On July 19, newspapers reported that a married man who was having an affair was killed in an ‘honour killing’ allegedly by the relatives of the woman he was involved with. One report described the murder thus: “A man died on Monday after five attackers chopped off his arms, lips and nose, taking away his severed limbs with them.”
Politicians and law-enforcers in Bangladesh, from time to time, hype up both panic and complacency by publicizing the following: “terrorists everywhere” or “no terrorists anywhere”, in the country. The ambivalence is counterproductive to counterterrorism (CT) operation. The first and foremost requirement for effective CT is understanding of terrorism per se, that terrorists are not mindless robots programmed to kill innocent people just for the sake of killing. Terrorism is ideology-driven violence, different from violent crime and warfare. Most terrorists, globally, have been well-to-do engineers and technocrats, not poverty-stricken madrassa-educated people.
You either stay in your sanitised comfort zone, or you step out and get inured to contempt for women. Some events, though, still leave an imprint.
The Indian subcontinent was partitioned in 1947 on the basis of religion. Bangladesh was born 31 years later, in 1971, on the basis of nationalism, democracy and secularism. Democracy we lost first, in the mid-seventies and then in the early eighties, and are yet to recover it fully. Secularism, which was on a gradual decline, now faces its most severe threat.
As I sat down to write this yesterday morning, there was breaking news of a mass killing at a residential facility for the disabled not far from Tokyo. The perpetrator was apparently a 26-year-old former employee of the care home who subsequently handed himself over to the police after murdering 19 people and injuring dozens of others.
India, a country best-known for its rising economic might, is the worst place to be a woman
.On Sunday, 25 July 2016, an Israeli woman was gang raped in Manali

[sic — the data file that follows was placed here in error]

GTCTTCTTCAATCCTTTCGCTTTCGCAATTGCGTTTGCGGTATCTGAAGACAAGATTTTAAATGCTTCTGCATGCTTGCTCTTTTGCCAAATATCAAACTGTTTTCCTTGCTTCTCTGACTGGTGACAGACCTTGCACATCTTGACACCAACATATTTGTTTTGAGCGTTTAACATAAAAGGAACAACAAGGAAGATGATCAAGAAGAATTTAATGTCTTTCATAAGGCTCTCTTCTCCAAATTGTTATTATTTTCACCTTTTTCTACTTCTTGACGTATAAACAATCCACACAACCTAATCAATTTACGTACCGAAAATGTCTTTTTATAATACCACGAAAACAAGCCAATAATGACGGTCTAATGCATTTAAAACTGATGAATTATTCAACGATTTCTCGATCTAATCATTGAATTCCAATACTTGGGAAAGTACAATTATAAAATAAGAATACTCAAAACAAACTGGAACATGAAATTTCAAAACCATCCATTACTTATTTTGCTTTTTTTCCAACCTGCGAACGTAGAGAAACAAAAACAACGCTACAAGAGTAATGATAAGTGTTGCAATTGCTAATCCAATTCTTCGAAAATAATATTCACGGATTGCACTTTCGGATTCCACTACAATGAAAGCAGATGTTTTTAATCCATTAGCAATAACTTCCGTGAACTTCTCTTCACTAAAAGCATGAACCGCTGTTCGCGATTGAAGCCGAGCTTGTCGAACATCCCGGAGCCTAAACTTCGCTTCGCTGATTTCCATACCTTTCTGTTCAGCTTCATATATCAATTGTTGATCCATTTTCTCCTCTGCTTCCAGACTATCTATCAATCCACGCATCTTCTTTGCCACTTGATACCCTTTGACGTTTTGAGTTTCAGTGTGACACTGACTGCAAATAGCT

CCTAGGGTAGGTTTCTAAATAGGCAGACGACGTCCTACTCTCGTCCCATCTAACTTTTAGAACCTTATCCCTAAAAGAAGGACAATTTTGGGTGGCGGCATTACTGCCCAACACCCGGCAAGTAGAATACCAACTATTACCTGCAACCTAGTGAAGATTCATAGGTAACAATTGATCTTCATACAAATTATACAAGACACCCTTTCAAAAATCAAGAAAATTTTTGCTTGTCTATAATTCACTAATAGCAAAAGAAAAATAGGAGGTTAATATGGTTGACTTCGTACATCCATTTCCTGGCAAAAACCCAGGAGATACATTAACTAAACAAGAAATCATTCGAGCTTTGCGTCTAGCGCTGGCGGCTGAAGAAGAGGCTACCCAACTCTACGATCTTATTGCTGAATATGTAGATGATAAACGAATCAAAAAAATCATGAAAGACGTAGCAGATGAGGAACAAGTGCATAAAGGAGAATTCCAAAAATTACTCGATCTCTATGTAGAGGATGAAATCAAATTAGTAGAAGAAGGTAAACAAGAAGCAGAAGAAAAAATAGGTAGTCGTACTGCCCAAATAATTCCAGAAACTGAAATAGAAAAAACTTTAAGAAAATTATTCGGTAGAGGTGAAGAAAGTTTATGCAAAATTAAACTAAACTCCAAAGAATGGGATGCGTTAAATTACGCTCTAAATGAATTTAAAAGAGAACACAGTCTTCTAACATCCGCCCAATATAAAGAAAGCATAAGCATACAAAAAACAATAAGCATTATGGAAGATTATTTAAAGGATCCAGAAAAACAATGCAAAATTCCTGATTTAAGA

Social networks were both a curse and a blessing in the deadly shopping mall shooting in Munich, as police sometimes found themselves chasing fictitious leads and false alarms.
In order to escape poverty and support their families back home, thousands of domestic workers from South and South-East Asia migrate to Oman with the promise of stable employment in local households.
Members of Congress have embarrassed themselves, this time by a joint subcommittee hearing on whether Pakistan is a friend or foe. Framing a congressional hearing in this binary way reflects the sad state of political discourse on Capitol Hill, where complex issues are boiled down to ‘yes’ or ‘no’ answers. Members of Congress dress themselves in righteous indignation and confuse leadership with generating headlines.
The 'coup' of July 15 in Turkey failed within hours of its start, and given that it enlisted very limited support within the army itself, some called it not a coup but a 'mutiny'.
So Nisha Biswal, the US State Department’s point person on Sri Lanka, says that Sri Lanka could be another Singapore.That will be the day. If after six visits to the country in 20 months she has still not grasped the basics of Sri Lanka’s socio-political culture and mores, the lack of respect for law and order and the rule of law infused by political interference and intimidation, she could hardly be a messenger of hope and good sense.
The ruling of the highest court to repeal the amnesty law places El Salvador in the dilemma of deciding whether the country should prosecute those who committed serious violations to human rights during the civil war.
Let us do this chronologically.Days before the release on July 12 of the ruling of the Permanent Court of Arbitration, at The Hague, on the Philippine maritime dispute with China, Foreign Secretary Perfecto Yasay, Jr. announced he was willing to sit down with Beijing for bilateral talks on the possible joint exploration of mineral and marine resources of the disputed maritime areas in the South China (West Philippine) Sea.
Qandeel Baloch’s horrific murder in the name of ‘honour’ is testimony to the failure of the women’s movement to overturn patriarchy in Pakistan. Against the backdrop of the spate of anti-women violence, comes a report by Dr Rubina Saigol written for the Friedrich-Ebert-Stiftung, a German foundation. Titled Feminism and the Women’s Movement in Pakistan: Actors, Debates and Strategies, this excellent document should provide much food for thought.
Ever since the Chilcot Inquiry vilified former Prime Minister Tony Blair on July 6 for taking the United Kingdom to war in Iraq, the world is waiting for the other shoe to drop. If Blair deliberately exaggerated the threat posed by Saddam Hussein, the report assessed he had done it at the behest of his American ally George W. Bush. That gives sufficient ground for the Americans to have their own Chilcot. Blair had bought the distribution rights on this of the Atlantic for the biggest lot of hogwash Bush sold to the entire world.